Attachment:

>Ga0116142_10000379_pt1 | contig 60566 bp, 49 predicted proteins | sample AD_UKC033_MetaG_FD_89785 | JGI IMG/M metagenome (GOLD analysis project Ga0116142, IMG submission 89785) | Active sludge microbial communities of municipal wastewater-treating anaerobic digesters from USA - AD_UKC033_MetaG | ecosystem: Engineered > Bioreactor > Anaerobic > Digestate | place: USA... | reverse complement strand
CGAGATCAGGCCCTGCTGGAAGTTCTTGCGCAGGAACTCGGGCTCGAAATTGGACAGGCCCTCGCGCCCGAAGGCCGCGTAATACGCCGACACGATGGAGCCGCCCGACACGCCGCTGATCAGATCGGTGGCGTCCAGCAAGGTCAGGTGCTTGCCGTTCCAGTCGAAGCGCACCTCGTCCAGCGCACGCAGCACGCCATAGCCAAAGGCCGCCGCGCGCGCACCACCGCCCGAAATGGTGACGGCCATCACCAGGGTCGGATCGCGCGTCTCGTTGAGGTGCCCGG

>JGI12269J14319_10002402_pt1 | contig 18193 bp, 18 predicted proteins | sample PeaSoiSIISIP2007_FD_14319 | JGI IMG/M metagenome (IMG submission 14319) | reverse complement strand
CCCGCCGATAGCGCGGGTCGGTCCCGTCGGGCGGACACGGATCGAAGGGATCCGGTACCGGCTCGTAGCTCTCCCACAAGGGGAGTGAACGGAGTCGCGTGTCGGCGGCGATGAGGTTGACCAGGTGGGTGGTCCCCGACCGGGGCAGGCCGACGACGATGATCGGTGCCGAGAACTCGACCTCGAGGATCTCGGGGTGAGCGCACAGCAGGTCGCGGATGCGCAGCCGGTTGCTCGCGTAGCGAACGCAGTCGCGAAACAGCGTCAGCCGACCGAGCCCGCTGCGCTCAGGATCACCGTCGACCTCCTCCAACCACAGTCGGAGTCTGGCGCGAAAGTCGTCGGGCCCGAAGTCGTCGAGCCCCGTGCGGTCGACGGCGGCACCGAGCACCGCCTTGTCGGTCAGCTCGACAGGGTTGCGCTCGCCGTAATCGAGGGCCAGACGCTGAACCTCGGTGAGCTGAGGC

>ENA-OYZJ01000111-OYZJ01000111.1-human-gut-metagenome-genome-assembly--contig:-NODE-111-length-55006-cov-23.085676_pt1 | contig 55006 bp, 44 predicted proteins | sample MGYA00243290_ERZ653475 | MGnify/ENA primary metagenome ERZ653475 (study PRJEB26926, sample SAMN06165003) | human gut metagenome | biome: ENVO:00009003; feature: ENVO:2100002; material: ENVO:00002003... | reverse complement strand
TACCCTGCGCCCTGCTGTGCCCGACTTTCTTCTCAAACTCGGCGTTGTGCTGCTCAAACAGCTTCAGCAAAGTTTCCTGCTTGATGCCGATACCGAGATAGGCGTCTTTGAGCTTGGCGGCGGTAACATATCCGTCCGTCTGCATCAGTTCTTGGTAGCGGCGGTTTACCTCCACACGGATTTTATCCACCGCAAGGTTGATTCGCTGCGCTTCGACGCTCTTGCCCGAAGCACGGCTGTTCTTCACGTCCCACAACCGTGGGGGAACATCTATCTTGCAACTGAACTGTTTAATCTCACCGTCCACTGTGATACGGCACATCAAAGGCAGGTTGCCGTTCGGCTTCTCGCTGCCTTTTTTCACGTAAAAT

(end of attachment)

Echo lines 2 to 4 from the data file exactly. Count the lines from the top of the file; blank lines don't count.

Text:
CGAGATCAGGCCCTGCTGGAAGTTCTTGCGCAGGAACTCGGGCTCGAAATTGGACAGGCCCTCGCGCCCGAAGGCCGCGTAATACGCCGACACGATGGAGCCGCCCGACACGCCGCTGATCAGATCGGTGGCGTCCAGCAAGGTCAGGTGCTTGCCGTTCCAGTCGAAGCGCACCTCGTCCAGCGCACGCAGCACGCCATAGCCAAAGGCCGCCGCGCGCGCACCACCGCCCGAAATGGTGACGGCCATCACCAGGGTCGGATCGCGCGTCTCGTTGAGGTGCCCGG

>JGI12269J14319_10002402_pt1 | contig 18193 bp, 18 predicted proteins | sample PeaSoiSIISIP2007_FD_14319 | JGI IMG/M metagenome (IMG submission 14319) | reverse complement strand
CCCGCCGATAGCGCGGGTCGGTCCCGTCGGGCGGACACGGATCGAAGGGATCCGGTACCGGCTCGTAGCTCTCCCACAAGGGGAGTGAACGGAGTCGCGTGTCGGCGGCGATGAGGTTGACCAGGTGGGTGGTCCCCGACCGGGGCAGGCCGACGACGATGATCGGTGCCGAGAACTCGACCTCGAGGATCTCGGGGTGAGCGCACAGCAGGTCGCGGATGCGCAGCCGGTTGCTCGCGTAGCGAACGCAGTCGCGAAACAGCGTCAGCCGACCGAGCCCGCTGCGCTCAGGATCACCGTCGACCTCCTCCAACCACAGTCGGAGTCTGGCGCGAAAGTCGTCGGGCCCGAAGTCGTCGAGCCCCGTGCGGTCGACGGCGGCACCGAGCACCGCCTTGTCGGTCAGCTCGACAGGGTTGCGCTCGCCGTAATCGAGGGCCAGACGCTGAACCTCGGTGAGCTGAGGC